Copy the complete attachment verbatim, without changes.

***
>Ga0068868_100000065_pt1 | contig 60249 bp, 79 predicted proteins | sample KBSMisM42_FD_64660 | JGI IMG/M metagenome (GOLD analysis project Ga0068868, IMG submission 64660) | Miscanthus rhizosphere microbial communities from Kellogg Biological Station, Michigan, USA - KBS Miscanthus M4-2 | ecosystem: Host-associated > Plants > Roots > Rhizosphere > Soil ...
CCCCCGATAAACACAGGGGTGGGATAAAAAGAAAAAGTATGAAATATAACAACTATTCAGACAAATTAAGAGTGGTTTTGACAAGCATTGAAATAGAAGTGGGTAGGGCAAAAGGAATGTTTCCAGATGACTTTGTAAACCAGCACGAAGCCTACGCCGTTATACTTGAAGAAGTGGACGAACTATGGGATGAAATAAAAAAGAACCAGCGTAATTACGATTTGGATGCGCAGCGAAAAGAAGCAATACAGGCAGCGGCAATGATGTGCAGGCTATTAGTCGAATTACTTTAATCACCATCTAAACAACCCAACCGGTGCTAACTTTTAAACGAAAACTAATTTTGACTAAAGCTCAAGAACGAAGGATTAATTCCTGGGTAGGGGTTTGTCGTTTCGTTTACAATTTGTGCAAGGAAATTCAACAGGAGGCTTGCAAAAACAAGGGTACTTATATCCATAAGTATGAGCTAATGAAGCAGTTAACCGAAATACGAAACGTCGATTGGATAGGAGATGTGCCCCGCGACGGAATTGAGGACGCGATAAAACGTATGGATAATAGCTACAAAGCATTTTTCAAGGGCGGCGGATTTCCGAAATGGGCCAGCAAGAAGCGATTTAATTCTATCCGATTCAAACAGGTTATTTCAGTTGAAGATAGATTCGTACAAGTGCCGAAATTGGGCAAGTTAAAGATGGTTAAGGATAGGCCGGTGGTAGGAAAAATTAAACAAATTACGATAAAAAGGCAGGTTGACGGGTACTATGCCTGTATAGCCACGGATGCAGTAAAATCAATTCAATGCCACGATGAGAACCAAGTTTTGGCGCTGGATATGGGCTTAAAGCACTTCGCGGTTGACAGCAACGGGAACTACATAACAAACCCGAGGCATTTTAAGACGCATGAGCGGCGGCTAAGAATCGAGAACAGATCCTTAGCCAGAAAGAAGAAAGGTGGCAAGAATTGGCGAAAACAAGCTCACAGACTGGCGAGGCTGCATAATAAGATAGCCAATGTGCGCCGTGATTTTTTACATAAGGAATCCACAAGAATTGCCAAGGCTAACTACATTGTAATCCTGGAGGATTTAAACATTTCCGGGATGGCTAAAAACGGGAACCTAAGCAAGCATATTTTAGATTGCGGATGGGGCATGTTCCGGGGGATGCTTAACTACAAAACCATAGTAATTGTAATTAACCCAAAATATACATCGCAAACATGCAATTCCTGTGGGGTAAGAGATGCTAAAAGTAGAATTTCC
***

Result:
>Ga0068868_100000065_pt1 | contig 60249 bp, 79 predicted proteins | sample KBSMisM42_FD_64660 | JGI IMG/M metagenome (GOLD analysis project Ga0068868, IMG submission 64660) | Miscanthus rhizosphere microbial communities from Kellogg Biological Station, Michigan, USA - KBS Miscanthus M4-2 | ecosystem: Host-associated > Plants > Roots > Rhizosphere > Soil ...
CCCCCGATAAACACAGGGGTGGGATAAAAAGAAAAAGTATGAAATATAACAACTATTCAGACAAATTAAGAGTGGTTTTGACAAGCATTGAAATAGAAGTGGGTAGGGCAAAAGGAATGTTTCCAGATGACTTTGTAAACCAGCACGAAGCCTACGCCGTTATACTTGAAGAAGTGGACGAACTATGGGATGAAATAAAAAAGAACCAGCGTAATTACGATTTGGATGCGCAGCGAAAAGAAGCAATACAGGCAGCGGCAATGATGTGCAGGCTATTAGTCGAATTACTTTAATCACCATCTAAACAACCCAACCGGTGCTAACTTTTAAACGAAAACTAATTTTGACTAAAGCTCAAGAACGAAGGATTAATTCCTGGGTAGGGGTTTGTCGTTTCGTTTACAATTTGTGCAAGGAAATTCAACAGGAGGCTTGCAAAAACAAGGGTACTTATATCCATAAGTATGAGCTAATGAAGCAGTTAACCGAAATACGAAACGTCGATTGGATAGGAGATGTGCCCCGCGACGGAATTGAGGACGCGATAAAACGTATGGATAATAGCTACAAAGCATTTTTCAAGGGCGGCGGATTTCCGAAATGGGCCAGCAAGAAGCGATTTAATTCTATCCGATTCAAACAGGTTATTTCAGTTGAAGATAGATTCGTACAAGTGCCGAAATTGGGCAAGTTAAAGATGGTTAAGGATAGGCCGGTGGTAGGAAAAATTAAACAAATTACGATAAAAAGGCAGGTTGACGGGTACTATGCCTGTATAGCCACGGATGCAGTAAAATCAATTCAATGCCACGATGAGAACCAAGTTTTGGCGCTGGATATGGGCTTAAAGCACTTCGCGGTTGACAGCAACGGGAACTACATAACAAACCCGAGGCATTTTAAGACGCATGAGCGGCGGCTAAGAATCGAGAACAGATCCTTAGCCAGAAAGAAGAAAGGTGGCAAGAATTGGCGAAAACAAGCTCACAGACTGGCGAGGCTGCATAATAAGATAGCCAATGTGCGCCGTGATTTTTTACATAAGGAATCCACAAGAATTGCCAAGGCTAACTACATTGTAATCCTGGAGGATTTAAACATTTCCGGGATGGCTAAAAACGGGAACCTAAGCAAGCATATTTTAGATTGCGGATGGGGCATGTTCCGGGGGATGCTTAACTACAAAACCATAGTAATTGTAATTAACCCAAAATATACATCGCAAACATGCAATTCCTGTGGGGTAAGAGATGCTAAAAGTAGAATTTCC